Salsa Music Legend Featured on Quarter Series

Posted by on Oct 5, 2023 in People and Culture, Stuff You Should Know

Celia Cruz, a Cuban American singer who popularized Salsa music until her death in 2003, will be featured on a quarter in 2024 as part of the American Women Quarters™ Program. She will be the first Afro-Latina featured on U.S. currency.  

Cruz grew up in Havana, Cuba. As a singer she got her first big break in 1950 when she joined the popular band La Sonora Matancera

When Fidel Castro led the 1959 Cuban Revolution, Cruz’s band denounced the new government while on tour in Mexico in 1960. Cruz emigrated to the United States, and she brought her Spanish-language singing to the American audience.  

What is Salsa Music? 

Salsa music combines elements of Cuban music with Puerto Rican and American music styles. Many different types of percussion instruments are used by salsa bands, including bongos, claves, or maracas. Claves are short wooden sticks that are struck together to create a rhythm. Maracas are hand-held instruments with small balls inside. When shaken, they create a distinct rattle sound. These small instruments are often used by the singers during a performance. Salsa bands typically also include a standing string base. And as salsa became more popular, a single trumpet grew into a larger brass section.  

Salsa music can also include a call-and-response section pattern in the song’s chorus. Words are sung by the lead singer and the audience responds by repeating the words back to the rhythm. This makes salsa music very energetic and fun to listen to. 

Cruz Enjoyed a Lengthy Career with Many Achievements  

Celia Cruz was born in Havana, Cuba, in 1925. Her first recorded song was made in Venezuela in 1948. Cruz’s singing career gradually gained popularity through the 1960s and 1970s. She eventually became known as the Queen of Salsa. She was well known for her fast tempo songs.  She continued to record music and tour throughout the world until her death in 2003. Her achievements included gold albums, Grammy Awards, Latin Grammy Awards, and the National Medal of Arts.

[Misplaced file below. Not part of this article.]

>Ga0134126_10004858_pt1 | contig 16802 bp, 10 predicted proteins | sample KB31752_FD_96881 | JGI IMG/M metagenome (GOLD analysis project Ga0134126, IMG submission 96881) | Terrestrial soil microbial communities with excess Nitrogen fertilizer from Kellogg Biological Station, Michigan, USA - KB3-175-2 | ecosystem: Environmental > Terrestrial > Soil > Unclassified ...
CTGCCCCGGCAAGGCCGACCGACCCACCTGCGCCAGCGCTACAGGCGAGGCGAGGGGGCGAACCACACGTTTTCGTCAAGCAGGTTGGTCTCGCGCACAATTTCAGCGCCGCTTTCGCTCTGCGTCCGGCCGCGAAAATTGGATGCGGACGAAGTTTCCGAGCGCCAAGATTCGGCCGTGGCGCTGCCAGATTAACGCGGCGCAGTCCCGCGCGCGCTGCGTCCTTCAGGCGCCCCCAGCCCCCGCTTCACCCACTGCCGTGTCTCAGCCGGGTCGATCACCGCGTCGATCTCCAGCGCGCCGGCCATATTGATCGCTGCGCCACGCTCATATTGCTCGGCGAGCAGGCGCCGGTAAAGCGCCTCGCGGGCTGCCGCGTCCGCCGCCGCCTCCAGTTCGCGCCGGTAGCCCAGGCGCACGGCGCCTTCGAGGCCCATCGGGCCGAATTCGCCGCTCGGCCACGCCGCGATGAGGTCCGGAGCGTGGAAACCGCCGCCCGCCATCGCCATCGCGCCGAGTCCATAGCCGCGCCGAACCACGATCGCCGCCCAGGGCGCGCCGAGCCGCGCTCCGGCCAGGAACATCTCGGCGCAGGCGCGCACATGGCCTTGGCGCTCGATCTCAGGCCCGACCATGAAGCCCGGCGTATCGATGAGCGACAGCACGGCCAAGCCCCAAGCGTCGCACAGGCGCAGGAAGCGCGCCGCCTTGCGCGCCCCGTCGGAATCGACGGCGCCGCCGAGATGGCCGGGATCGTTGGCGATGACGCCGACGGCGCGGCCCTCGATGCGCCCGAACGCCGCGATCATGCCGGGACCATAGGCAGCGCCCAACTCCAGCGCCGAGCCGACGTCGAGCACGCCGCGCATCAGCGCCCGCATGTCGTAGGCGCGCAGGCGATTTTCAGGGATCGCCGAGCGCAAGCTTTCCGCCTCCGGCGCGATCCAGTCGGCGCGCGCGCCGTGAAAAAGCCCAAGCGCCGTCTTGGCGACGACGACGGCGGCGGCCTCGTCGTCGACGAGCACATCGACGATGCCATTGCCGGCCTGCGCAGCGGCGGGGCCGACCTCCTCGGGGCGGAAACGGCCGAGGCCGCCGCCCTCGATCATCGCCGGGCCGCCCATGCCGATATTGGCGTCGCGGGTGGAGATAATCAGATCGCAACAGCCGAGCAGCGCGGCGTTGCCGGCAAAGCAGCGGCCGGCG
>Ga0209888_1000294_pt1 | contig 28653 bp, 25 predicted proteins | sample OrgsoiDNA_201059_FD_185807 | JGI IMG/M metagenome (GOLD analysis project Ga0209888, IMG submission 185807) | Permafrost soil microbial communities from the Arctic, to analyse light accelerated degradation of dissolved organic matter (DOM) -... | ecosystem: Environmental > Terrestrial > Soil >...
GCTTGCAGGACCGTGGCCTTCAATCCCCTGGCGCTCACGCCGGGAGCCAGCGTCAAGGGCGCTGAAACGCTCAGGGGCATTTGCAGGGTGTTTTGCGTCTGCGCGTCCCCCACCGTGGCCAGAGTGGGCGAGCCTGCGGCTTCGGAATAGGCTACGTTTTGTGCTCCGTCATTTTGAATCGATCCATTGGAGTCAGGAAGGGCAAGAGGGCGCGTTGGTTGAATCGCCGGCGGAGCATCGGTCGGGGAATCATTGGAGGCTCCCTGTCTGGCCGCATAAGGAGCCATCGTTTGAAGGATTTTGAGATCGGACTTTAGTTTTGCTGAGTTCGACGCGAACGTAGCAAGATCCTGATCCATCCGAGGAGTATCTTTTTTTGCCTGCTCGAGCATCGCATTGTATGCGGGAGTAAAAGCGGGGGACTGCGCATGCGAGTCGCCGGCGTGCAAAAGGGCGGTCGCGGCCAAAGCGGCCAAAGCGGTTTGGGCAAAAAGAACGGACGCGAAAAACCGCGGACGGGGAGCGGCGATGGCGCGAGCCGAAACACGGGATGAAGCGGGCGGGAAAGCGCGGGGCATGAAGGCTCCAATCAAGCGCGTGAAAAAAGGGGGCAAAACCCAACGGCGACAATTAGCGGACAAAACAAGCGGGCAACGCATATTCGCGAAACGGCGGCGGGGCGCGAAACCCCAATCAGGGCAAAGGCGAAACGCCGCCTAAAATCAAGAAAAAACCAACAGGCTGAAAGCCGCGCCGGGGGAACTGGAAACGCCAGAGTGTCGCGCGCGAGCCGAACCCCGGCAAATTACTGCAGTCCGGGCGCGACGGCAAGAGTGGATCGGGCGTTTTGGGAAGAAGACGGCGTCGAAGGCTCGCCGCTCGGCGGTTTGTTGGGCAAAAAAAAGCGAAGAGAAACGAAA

The new coin design depicts Cruz’s love of colorful wigs and lavish fashion that she would wear when performing. It also includes her catchphrase ¡AZÚCAR! which is Spanish for sugar. While shouting ¡AZÚCAR! on stage may suggest thoughts of sweetness and excitement, a researcher at the Smithsonian’s National Museum of African American History & Culture has another interpretation. As an Afro Cuban it may also have been Cruz’s remembrance to the enslaved Africans who worked the Cuban sugar plantations.

Women Featured in the 2024 Quarters Program 

The American Women Quarters Program is a four-year program running through 2025. The program features the accomplishments made by women of the United States in fields that include civil rights, government, science, and the arts. Five women are highlighted each year.  

The other four women to be featured in 2024 are Rev. Dr. Pauli Murray, writer and activist; Patsy Takemoto Mink, first woman of color to serve in Congress; Dr. Mary Edwards Walker, Civil War era surgeon and women’s rights activist; and Zitkala-Ša, writer, composer, educator, and political activist.  

Dig Deeper Use your school’s library resources to find a song performed by Celia Cruz. What do you like about the song? Write a summary of your thoughts after listening to the song that you chose.